Ask the Expert on Member Onboarding: Kate Golden

Kate Golden talks member onboarding

You have questions, we have answers. This month we spoke with Kate Golden, the director of people and fitness operations at Newtown Athletic Club, about member onboarding.

Why is it important for clubs to onboard members and integrate them into the club community?

KG: When we think of the many benefits that come with properly onboarding new members, examples that immediately come to mind include lifetime loyalty, retention, increased spending, referrals and improved attendance — to name a few. But it is also about much more than that. Properly onboarding members is about living out our mission to “make lives better” and fulfilling the promise we give members that we will help them achieve their health, fitness and wellness goals.

How does NAC make members feel welcome?

KG: Our member experience team has a systematic approach to welcoming members throughout the first year of membership. We send them a welcome email within 24 hours of enrollment and then call or email at the seven, 21, 60 and 90 day marks. We also send a check-in email with a survey at six months, and again at nine months. It is also key to coordinate your membership outreach systems so new members don’t feel overwhelmed or bothered by the phone calls and emails.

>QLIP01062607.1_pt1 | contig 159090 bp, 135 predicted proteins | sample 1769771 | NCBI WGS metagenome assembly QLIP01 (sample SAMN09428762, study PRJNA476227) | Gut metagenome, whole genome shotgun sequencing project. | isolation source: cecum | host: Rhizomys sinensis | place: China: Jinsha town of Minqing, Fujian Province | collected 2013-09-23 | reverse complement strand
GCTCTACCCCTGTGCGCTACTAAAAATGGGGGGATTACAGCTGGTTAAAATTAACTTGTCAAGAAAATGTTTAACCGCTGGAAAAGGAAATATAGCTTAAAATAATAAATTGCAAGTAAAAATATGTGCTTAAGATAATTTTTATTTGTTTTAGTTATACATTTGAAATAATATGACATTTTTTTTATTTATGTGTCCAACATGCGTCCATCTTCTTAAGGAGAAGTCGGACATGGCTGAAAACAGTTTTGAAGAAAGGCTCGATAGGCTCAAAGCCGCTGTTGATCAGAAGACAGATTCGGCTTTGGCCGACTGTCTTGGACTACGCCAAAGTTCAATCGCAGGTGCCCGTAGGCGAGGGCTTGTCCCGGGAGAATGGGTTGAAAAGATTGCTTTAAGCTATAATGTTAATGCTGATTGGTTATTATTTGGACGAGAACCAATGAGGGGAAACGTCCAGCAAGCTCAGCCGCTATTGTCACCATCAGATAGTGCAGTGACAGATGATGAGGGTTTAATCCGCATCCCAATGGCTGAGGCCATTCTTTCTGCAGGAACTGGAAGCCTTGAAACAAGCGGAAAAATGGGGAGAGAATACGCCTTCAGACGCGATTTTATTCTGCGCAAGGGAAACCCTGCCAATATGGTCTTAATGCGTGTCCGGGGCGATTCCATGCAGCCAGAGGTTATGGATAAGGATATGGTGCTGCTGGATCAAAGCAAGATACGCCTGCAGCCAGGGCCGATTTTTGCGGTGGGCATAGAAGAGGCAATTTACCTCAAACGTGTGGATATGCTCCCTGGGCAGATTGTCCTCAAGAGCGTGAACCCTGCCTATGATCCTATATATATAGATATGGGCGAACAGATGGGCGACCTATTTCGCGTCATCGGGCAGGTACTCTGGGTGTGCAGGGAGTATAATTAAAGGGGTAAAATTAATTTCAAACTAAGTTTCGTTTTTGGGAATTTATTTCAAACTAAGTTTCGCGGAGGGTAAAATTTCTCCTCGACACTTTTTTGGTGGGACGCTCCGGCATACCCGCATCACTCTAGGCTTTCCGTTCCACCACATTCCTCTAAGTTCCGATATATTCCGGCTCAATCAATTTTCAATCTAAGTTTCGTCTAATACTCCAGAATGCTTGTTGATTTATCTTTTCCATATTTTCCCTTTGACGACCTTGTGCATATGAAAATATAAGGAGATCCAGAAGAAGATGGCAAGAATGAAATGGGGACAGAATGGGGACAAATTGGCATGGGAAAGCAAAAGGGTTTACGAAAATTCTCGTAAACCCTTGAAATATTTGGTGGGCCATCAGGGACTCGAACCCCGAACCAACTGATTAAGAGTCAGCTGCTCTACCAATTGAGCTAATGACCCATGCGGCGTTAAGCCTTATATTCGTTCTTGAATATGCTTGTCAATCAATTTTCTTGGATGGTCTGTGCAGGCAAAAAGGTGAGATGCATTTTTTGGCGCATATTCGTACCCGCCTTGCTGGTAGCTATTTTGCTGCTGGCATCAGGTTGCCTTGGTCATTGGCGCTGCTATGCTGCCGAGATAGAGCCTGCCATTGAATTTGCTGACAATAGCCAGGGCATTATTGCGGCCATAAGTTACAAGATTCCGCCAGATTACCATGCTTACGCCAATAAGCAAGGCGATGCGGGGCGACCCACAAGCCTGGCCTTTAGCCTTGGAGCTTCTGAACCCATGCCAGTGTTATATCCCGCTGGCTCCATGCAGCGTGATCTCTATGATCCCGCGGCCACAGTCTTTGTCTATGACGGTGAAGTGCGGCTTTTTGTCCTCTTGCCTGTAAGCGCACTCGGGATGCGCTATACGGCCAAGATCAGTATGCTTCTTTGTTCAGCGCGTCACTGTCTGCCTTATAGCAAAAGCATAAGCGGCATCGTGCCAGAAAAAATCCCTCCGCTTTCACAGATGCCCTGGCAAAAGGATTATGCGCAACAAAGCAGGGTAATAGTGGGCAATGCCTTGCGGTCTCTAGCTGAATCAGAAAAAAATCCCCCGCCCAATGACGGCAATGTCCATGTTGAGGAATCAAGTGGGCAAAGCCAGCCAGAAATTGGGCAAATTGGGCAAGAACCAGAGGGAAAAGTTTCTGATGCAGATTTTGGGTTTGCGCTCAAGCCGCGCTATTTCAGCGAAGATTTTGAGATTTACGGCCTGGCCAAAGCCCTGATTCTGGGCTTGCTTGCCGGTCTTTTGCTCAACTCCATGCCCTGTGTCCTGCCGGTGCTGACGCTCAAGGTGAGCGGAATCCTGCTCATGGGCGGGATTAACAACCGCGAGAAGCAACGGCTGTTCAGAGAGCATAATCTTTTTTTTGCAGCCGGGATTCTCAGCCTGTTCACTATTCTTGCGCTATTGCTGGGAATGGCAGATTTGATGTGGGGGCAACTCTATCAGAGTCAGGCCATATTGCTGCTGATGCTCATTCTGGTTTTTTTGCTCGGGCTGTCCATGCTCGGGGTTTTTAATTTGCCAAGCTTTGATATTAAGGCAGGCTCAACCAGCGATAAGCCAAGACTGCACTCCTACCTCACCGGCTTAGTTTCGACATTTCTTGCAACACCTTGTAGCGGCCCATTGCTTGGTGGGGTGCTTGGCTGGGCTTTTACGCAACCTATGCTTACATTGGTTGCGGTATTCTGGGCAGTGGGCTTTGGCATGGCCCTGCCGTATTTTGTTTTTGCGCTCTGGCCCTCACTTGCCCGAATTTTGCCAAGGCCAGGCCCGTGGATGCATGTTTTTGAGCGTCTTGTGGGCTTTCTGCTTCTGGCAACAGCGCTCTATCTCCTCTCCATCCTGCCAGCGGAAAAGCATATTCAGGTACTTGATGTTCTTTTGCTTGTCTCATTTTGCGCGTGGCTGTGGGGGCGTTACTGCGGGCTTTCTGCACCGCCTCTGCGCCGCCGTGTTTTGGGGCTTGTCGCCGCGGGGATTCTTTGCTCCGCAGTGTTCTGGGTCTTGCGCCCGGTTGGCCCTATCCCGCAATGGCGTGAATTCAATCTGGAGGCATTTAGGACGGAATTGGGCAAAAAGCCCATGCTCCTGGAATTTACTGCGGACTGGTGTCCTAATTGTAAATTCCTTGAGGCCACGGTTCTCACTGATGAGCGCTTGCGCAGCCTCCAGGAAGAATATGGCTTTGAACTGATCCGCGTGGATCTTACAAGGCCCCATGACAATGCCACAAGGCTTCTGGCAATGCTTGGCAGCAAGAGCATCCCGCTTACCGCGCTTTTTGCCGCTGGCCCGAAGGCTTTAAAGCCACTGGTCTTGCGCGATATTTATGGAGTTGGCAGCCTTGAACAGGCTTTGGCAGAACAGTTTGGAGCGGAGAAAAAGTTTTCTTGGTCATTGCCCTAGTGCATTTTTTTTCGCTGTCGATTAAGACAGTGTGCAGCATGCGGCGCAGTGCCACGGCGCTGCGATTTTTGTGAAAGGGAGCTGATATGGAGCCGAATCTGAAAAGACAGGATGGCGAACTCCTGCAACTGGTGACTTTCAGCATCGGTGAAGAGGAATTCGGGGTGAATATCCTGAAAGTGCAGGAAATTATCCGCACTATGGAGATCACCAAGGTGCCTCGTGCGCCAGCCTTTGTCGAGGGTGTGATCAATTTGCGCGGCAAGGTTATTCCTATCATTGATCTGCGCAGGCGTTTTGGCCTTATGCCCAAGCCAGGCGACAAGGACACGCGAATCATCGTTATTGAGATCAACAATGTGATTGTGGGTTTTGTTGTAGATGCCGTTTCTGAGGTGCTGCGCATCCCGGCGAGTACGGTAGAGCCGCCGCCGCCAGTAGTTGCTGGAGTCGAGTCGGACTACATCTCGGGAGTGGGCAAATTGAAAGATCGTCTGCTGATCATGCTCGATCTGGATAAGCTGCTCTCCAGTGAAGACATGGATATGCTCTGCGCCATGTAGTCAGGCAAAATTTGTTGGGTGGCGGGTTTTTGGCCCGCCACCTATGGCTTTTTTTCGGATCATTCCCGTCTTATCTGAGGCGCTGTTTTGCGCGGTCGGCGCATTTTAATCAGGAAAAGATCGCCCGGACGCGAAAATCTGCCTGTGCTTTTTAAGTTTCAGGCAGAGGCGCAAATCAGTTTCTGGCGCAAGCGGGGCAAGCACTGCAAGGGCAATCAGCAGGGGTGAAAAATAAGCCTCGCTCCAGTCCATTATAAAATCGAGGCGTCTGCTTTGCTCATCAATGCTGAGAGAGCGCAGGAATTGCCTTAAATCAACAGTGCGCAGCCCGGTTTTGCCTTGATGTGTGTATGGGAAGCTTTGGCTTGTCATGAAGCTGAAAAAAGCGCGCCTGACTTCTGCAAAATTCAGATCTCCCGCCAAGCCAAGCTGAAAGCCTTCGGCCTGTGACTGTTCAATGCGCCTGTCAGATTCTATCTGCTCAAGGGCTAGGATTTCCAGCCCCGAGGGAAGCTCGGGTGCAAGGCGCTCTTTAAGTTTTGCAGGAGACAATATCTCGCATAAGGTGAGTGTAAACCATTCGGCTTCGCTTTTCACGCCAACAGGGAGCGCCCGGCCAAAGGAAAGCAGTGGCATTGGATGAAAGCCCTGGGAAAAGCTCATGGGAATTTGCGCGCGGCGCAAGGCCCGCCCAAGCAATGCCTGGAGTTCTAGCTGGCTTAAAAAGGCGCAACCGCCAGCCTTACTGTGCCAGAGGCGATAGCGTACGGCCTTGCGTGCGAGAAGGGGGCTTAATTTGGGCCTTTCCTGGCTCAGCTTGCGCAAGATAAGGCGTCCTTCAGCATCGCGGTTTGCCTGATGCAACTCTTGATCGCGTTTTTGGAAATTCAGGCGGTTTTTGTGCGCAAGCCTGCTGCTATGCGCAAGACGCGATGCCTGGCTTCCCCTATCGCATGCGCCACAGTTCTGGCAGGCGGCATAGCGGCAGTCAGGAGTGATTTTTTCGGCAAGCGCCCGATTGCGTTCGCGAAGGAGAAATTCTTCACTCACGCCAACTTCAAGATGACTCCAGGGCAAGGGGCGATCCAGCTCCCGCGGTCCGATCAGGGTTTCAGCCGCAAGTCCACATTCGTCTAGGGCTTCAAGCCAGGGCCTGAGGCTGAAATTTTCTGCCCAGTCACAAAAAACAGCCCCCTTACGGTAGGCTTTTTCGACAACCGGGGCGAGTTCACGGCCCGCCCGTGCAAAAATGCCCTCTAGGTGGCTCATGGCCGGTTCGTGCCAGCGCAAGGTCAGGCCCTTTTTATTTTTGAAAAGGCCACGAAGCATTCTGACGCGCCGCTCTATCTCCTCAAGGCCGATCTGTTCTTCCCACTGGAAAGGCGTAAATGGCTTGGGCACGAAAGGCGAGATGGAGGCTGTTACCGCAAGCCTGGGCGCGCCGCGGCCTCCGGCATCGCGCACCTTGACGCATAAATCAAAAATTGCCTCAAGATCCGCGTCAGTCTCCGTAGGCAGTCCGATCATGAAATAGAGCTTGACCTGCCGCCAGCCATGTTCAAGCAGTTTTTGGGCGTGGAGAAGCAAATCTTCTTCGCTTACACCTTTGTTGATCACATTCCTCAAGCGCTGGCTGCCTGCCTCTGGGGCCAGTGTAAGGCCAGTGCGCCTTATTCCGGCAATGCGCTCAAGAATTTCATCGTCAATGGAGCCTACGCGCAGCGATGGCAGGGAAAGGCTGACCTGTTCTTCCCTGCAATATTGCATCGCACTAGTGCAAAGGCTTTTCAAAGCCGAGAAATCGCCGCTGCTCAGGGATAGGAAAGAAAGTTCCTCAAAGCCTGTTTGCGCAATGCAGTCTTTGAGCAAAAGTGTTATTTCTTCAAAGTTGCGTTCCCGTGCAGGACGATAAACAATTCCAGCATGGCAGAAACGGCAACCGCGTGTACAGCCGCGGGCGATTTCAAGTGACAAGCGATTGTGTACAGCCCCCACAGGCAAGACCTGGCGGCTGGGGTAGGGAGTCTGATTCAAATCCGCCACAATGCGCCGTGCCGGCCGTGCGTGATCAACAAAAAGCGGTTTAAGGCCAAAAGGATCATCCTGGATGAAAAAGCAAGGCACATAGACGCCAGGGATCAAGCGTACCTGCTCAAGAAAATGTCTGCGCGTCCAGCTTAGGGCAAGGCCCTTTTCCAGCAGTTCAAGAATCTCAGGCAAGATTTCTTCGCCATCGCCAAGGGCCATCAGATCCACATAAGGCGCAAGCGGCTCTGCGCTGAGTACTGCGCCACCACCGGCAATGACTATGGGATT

Having multiple touchpoints throughout their first year of membership demonstrates you care. The more outreach you provide, the more comfortable and welcome members will feel in your facility.

How does NAC introduce members to personal training and group exercise?

KG: Our sales team introduces personal training to prospects on all tours, presenting it as an opportunity to jump-start their journey, and to meet and exceed their goals. Everybody needs a coach, and at the NAC we have the ability to ensure members find the perfect match with a trainer.

As Annemarie Sterner, the member experience manager for NAC, would say, the match making happens during a new customer’s member experience session. During this appointment, a NAC employee becomes the member’s “first friend.” They ask guided questions to get to know the member and use the information to match them to the right trainer. Then they create a week plan for the member that includes personal or group training, as well as Group X classes. When your friend recommends a place to eat or an event to attend, you normally take their recommendation. This is our thought process to engage our members into all of our services, from group fitness to paid training, depending on their needs and interests.

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